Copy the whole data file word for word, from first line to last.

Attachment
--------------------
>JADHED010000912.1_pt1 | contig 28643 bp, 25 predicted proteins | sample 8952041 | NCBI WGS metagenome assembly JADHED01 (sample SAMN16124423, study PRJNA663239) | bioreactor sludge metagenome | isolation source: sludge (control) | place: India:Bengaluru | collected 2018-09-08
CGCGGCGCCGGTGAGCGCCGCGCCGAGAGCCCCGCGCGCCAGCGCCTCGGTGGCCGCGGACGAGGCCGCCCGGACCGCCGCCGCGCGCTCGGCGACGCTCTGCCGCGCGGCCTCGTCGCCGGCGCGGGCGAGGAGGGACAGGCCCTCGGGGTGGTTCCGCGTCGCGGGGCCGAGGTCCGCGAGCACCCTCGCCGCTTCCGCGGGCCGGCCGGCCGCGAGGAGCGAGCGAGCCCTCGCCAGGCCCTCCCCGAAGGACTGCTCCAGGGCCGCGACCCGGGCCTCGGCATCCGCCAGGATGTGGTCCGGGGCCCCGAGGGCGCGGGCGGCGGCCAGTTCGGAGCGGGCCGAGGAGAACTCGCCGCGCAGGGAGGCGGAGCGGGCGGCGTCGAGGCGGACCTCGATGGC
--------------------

>JADHED010000912.1_pt1 | contig 28643 bp, 25 predicted proteins | sample 8952041 | NCBI WGS metagenome assembly JADHED01 (sample SAMN16124423, study PRJNA663239) | bioreactor sludge metagenome | isolation source: sludge (control) | place: India:Bengaluru | collected 2018-09-08
CGCGGCGCCGGTGAGCGCCGCGCCGAGAGCCCCGCGCGCCAGCGCCTCGGTGGCCGCGGACGAGGCCGCCCGGACCGCCGCCGCGCGCTCGGCGACGCTCTGCCGCGCGGCCTCGTCGCCGGCGCGGGCGAGGAGGGACAGGCCCTCGGGGTGGTTCCGCGTCGCGGGGCCGAGGTCCGCGAGCACCCTCGCCGCTTCCGCGGGCCGGCCGGCCGCGAGGAGCGAGCGAGCCCTCGCCAGGCCCTCCCCGAAGGACTGCTCCAGGGCCGCGACCCGGGCCTCGGCATCCGCCAGGATGTGGTCCGGGGCCCCGAGGGCGCGGGCGGCGGCCAGTTCGGAGCGGGCCGAGGAGAACTCGCCGCGCAGGGAGGCGGAGCGGGCGGCGTCGAGGCGGACCTCGATGGC